Did you know that nine out of 10 teachers spend at least three weeks re-teaching lessons at the start of the school year to help students catch up? 

How Technology Bridges the Summer Learning Gap
By Lily Warden

Promethean is aware that teachers around the world know how crucial continuing reading activities throughout the summer are to help combat this summer slide. Since teachers rely on the child’s home to help with summer reading, it is important to provide students with easy solutions. Keeping students reading is the most important way to decrease the summer slide.

Three young girls and a boy are outdoors during summer. They are laying in the grass and reading a book together.

The benefits of reading go far beyond success in the traditional school setting. Reading sparks imagination and improves critical thinking skills. Reading also increases the general knowledge of the reader, and books allow the reader to escape into characters and lands they might never be able to visit. Reading is also a great bonding experience, not only by reading with younger children but even older children and adults can be a part of book clubs or circles.

Providing students and their families with simple ways to bring reading into their summer routine is important for success. There are many quick and easy ways to make reading a part of the summer routine.

Image of a stack of books with an e reader next to it.

The public library

Membership in public libraries is free and many hold summer reading programs where readers can earn prizes and recognition. They often have free events for children and families to attend that help promote excitement around reading. Many of these programs even gift participants with age-appropriate books.

Public libraries often have many activities and resources for families to access. Many have free computer and internet access and often provide extensive e-reader selections. Many libraries host age-appropriate book circles and storytimes throughout the summer months. Contact your area libraries for more information.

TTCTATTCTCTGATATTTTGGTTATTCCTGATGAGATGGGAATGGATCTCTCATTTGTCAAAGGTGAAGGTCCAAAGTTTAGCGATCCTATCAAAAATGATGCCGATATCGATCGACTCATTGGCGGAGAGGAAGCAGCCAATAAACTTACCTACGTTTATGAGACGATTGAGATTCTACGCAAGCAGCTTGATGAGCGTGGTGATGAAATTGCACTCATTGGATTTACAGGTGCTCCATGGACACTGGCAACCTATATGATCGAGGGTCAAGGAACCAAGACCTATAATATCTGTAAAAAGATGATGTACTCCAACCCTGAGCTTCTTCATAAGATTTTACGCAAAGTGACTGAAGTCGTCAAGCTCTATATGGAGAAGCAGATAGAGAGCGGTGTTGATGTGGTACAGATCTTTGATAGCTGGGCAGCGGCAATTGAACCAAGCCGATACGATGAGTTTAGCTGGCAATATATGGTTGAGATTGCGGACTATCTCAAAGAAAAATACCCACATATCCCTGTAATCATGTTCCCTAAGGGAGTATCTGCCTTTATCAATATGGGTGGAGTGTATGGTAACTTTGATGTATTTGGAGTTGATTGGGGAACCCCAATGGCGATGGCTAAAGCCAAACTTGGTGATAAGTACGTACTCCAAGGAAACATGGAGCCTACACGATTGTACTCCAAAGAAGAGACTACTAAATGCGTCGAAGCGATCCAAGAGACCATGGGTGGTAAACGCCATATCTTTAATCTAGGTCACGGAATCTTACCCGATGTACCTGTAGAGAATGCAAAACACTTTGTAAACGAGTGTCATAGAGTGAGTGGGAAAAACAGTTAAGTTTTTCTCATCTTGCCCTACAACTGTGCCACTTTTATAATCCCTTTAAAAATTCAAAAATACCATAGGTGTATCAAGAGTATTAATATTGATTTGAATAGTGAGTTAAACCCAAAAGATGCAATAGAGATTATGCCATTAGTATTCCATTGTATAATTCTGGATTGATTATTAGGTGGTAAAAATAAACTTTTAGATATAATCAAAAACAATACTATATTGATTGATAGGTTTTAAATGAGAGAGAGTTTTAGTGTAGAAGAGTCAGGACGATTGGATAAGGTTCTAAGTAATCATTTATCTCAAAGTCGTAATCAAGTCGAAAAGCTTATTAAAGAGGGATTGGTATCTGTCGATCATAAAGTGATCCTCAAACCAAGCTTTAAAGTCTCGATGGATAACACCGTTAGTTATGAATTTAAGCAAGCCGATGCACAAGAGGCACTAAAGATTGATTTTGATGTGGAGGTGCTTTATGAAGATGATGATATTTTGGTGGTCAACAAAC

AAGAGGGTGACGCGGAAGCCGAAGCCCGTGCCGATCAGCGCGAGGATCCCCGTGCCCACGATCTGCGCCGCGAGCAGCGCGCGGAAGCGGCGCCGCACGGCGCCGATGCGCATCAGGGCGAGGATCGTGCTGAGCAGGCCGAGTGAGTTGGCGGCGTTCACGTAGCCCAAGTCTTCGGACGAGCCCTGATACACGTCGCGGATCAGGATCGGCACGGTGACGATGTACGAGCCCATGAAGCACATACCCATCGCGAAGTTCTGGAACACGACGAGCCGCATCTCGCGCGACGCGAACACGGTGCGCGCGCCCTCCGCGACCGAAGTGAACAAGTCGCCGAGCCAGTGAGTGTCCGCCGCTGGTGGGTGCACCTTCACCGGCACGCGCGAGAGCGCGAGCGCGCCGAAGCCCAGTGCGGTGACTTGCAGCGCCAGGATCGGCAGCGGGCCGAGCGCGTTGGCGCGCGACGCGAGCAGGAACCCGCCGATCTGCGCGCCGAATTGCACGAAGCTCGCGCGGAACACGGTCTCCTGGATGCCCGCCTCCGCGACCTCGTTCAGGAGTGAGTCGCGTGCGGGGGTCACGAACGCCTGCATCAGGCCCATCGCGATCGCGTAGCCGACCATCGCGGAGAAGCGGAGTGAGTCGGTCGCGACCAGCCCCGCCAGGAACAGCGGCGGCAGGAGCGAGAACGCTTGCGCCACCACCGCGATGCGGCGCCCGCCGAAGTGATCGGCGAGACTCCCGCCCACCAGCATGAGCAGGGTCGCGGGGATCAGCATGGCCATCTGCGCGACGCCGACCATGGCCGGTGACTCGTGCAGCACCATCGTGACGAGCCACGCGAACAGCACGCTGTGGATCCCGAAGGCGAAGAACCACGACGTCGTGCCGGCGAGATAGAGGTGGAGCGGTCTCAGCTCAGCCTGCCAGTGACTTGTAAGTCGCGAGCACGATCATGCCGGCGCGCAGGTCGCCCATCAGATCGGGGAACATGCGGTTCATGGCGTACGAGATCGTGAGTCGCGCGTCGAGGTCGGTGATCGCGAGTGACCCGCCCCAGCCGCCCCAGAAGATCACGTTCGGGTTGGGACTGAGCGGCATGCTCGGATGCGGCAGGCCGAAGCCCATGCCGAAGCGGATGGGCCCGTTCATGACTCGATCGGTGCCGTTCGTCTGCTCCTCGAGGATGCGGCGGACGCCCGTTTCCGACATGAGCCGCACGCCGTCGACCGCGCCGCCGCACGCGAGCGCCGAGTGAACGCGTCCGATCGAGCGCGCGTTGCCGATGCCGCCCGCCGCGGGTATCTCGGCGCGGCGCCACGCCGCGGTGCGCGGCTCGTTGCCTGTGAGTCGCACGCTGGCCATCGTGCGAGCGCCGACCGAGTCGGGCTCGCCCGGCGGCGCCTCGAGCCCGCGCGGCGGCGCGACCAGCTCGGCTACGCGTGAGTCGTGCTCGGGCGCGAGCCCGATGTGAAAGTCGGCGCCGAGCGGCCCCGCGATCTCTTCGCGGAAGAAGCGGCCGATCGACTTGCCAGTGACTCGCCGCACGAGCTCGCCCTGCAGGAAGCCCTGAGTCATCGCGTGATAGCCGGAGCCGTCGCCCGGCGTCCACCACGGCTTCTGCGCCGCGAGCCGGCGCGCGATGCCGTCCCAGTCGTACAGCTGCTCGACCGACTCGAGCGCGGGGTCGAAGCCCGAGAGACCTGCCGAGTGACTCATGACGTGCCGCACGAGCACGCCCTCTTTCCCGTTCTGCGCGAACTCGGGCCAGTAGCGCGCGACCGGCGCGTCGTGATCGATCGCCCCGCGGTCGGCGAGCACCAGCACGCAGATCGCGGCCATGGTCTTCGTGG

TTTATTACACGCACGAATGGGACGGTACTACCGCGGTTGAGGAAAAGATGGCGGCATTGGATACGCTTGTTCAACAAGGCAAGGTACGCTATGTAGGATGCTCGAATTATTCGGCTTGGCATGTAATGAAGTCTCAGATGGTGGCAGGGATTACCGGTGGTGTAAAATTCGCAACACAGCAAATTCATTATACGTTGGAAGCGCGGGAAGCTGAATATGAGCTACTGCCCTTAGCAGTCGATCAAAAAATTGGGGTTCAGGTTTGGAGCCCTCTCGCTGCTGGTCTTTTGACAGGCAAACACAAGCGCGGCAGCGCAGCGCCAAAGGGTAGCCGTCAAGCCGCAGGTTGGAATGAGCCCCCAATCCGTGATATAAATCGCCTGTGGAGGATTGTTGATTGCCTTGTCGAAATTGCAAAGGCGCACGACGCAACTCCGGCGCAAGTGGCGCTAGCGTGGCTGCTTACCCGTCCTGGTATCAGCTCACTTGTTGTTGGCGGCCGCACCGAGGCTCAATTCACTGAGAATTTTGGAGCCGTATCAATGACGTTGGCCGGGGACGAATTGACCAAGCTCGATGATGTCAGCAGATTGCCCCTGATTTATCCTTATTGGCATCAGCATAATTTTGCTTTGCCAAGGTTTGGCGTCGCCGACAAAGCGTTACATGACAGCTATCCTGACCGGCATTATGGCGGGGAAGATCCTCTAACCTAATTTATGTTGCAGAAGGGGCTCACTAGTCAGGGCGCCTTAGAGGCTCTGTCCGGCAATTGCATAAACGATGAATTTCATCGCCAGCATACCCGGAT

Set a reading schedule

Encourage your students to have some reading time every day. This is a great time for them to choose what they want to read. For some students, the school year does not give them time to read for pure enjoyment, but summer can allow them to do this. Consider sending home suggested reading lists for your students. Imagination Soup and Common Sense Media have lists to get you started and there are many other lists available. Sometimes students just need a book to get them jump-started. Encourage your students to read different genres to encourage divergent thinking skills.

A man helps a boy measure cooking ingredients.

Suggest non-traditional reading experiences

Practicing reading in non-traditional ways allows readers to feel success while still reading. Using recipes with children uses not only reading skills but mathematics skills as well. Propose ideas for families to participate in cooking activities where children participate in the reading or the steps and measuring of the ingredients.

Children love using technology. There are many tech programs available that encourage reading skills, and many have apps for smartphones. This adds some gamification to the reading process. Education.com has a list of some games that might be appropriate for families.

STEM (Science, Technology, Engineering, Mathematics) activities are always a hit with children. Give parents some ideas of how to use picture books and participate in a STEM activity after reading them. Stemtropolis and the Denver Public Library have some resources to get started.

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